The skill of skilling yourself

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What skills will your job need in five years time? You may think the question ought to be 'what skills will you need to do your job in five years time' but, if a new poll is anything to go by, half the people around you in the office may no longer be doing the job they're doing simply because its requirements will have changed and they won't have done anything (or enough) to change in response. Just hope you're not part of that half.

None of us like to think we might be getting old, or entrenched or unable to change and develop, but a poll by recruitment firm Hays has argued that, in a rapidly changing working environment, sitting back and expecting to be able just to continue using the skills you already have is not going to cut it in the future.

Moreover, sitting back and waiting for your friendly employer to spend time and money updating your skills for you may soon be as outdated as, well, fax machines.

The poll of 500 private sector workers found more than half did not know, or were unsure about, the skills employers were likely to be demanding in the next five years.

Nearly six out of 10 were worried the skills required for their current roles were already changing, with just under half equally concerned their current skill-set will be insufficient to meet employers expectations in five years time.

A total of 61% complained their current employer was not doing enough to invest in their skills.

Yet almost half conceded primary responsibility for updating skills should actually fall to them rather than their employer, relevant professional bodies or the government.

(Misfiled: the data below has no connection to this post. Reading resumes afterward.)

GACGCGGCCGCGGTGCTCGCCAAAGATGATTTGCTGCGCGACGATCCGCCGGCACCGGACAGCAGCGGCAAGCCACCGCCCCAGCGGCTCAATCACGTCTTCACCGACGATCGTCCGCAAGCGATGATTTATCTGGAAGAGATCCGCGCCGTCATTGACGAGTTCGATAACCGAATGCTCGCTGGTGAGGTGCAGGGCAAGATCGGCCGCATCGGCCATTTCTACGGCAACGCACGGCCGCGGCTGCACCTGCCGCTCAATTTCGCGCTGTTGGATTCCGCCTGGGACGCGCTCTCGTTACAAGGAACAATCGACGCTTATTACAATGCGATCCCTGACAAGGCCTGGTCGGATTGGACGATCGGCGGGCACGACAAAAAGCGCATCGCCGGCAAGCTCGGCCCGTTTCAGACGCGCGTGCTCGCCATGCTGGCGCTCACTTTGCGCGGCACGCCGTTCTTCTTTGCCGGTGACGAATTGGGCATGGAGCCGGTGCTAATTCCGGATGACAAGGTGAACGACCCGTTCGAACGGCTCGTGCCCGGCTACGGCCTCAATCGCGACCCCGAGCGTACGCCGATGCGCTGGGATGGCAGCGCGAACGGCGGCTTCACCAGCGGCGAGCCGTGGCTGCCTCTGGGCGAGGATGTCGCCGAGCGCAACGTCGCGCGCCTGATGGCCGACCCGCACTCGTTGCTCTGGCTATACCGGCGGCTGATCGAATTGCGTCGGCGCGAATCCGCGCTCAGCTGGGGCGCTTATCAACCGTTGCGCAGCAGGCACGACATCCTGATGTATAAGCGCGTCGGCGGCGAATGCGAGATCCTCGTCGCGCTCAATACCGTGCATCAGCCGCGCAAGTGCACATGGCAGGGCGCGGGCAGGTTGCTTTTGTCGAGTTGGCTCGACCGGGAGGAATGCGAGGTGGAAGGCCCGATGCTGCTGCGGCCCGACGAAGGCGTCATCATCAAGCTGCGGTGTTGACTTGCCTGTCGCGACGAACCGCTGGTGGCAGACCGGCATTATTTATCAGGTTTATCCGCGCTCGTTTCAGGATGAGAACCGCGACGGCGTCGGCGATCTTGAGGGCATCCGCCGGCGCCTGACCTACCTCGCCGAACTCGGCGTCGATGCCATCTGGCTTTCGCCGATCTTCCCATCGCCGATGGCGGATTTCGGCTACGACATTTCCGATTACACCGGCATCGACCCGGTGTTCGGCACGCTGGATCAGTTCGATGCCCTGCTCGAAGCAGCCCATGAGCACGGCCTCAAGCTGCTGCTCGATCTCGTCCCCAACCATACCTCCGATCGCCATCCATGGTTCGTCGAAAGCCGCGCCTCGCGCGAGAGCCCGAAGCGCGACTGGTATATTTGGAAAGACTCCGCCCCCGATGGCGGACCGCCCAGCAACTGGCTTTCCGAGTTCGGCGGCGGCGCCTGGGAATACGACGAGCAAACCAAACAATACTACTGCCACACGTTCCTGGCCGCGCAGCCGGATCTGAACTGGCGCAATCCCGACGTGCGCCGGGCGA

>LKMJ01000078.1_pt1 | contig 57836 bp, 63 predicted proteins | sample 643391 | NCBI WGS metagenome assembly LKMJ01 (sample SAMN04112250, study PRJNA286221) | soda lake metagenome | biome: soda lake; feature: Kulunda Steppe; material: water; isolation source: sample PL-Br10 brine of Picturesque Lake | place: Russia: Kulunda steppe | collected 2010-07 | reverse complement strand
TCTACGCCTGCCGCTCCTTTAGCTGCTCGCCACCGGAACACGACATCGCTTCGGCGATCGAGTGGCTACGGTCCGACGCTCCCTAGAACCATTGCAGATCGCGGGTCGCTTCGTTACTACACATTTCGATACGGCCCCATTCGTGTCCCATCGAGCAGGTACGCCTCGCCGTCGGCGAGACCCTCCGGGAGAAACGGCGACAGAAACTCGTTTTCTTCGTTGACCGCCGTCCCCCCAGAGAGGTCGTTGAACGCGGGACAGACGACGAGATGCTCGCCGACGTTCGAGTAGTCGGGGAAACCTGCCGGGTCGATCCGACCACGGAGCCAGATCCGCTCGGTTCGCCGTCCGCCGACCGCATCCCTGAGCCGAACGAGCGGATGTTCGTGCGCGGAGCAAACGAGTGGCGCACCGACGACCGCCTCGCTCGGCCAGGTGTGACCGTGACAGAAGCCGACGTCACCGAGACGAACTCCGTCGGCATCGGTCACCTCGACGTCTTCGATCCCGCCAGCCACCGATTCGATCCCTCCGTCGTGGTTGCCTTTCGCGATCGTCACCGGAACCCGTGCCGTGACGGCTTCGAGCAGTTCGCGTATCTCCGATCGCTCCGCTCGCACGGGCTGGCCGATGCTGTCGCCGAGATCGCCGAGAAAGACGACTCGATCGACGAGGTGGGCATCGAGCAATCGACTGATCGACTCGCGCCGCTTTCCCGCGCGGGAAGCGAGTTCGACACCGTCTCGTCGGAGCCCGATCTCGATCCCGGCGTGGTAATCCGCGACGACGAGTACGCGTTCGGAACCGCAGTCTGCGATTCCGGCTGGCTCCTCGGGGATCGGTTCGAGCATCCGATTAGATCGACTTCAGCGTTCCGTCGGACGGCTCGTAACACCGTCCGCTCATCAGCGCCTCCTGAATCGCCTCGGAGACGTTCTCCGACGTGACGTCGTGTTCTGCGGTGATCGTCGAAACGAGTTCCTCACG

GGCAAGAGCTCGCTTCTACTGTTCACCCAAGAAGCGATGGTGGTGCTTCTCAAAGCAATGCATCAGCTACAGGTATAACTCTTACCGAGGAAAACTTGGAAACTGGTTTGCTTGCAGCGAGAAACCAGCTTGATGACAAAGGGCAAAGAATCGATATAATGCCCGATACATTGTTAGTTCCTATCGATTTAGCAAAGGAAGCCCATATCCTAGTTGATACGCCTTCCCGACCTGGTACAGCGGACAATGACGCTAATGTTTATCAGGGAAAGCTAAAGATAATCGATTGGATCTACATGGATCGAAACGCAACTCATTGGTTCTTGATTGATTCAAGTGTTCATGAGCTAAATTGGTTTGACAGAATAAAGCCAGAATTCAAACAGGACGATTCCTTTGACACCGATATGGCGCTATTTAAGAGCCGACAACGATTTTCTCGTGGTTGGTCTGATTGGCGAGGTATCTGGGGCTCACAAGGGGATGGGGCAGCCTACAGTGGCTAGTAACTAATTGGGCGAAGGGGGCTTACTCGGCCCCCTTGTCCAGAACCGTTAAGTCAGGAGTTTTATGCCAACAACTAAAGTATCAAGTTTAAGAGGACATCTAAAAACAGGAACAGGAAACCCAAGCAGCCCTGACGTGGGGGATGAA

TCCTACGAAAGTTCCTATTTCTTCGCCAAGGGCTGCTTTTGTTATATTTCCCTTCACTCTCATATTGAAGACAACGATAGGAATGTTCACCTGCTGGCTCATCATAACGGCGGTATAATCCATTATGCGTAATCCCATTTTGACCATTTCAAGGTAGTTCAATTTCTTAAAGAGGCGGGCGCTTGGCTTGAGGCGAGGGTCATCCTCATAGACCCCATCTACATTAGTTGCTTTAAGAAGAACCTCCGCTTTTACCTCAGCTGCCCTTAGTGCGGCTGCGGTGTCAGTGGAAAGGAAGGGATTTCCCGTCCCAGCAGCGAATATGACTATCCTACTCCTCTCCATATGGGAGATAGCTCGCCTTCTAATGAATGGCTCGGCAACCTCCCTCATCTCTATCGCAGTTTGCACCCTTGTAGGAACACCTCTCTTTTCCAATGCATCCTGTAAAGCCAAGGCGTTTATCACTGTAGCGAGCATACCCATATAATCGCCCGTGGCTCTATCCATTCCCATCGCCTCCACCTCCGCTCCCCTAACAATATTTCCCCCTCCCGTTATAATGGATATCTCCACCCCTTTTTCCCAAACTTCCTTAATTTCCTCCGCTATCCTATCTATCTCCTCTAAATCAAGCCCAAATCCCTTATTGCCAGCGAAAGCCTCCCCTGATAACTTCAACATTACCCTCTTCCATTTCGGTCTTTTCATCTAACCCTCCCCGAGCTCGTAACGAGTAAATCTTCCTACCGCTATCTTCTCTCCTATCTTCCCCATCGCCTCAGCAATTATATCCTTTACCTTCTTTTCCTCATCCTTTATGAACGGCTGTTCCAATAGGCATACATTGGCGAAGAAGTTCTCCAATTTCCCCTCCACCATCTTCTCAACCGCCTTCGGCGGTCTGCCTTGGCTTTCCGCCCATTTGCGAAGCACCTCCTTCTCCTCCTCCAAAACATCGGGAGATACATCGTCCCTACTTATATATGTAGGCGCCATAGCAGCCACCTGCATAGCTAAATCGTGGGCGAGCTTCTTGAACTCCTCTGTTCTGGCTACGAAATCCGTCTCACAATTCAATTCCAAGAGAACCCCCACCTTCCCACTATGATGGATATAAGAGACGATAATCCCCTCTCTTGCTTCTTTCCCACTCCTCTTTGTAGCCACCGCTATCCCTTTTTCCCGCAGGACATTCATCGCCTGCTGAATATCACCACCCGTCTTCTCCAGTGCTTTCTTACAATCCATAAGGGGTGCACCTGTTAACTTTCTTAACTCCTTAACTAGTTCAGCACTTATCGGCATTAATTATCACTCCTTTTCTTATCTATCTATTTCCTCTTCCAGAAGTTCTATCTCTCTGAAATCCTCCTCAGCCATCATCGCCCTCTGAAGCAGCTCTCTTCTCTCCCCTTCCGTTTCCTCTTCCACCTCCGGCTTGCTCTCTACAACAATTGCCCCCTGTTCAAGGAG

Despite this, nearly four out of 10 admitted they were not taking any action to remedy this shortfall themselves.

And even those that were still might not have been doing enough. Six out of 10 said the only action they were taking was staying up-to-date with trends through trade magazines and seminars. Only around a third were looking to obtain relevant qualifications or considering enrolling on courses to enhance specialist skills.

Charles Logan, director at Hays, said: "Many employers have understandably been focusing on immediate survival and agility over recent years, and our research indicates that they may themselves be unsure about the skills they will require in years to come. If they can gain an understanding of this and communicate what they will need it will help employees to work towards building their skill sets in the right direction.

"But, employees also need to start taking ownership of their career. Many sectors are still experiencing skills shortages, with employers unable to fill key positions. To take advantage of these vacancies, jobseekers should invest in their future by developing skills that are needed by businesses.

"They cannot rely on their employer to keep their skills and experience sufficiently suited to changing markets. They will need to talk to experts in the field and undertake their own research to find out what skills are needed now and in the future," he added.

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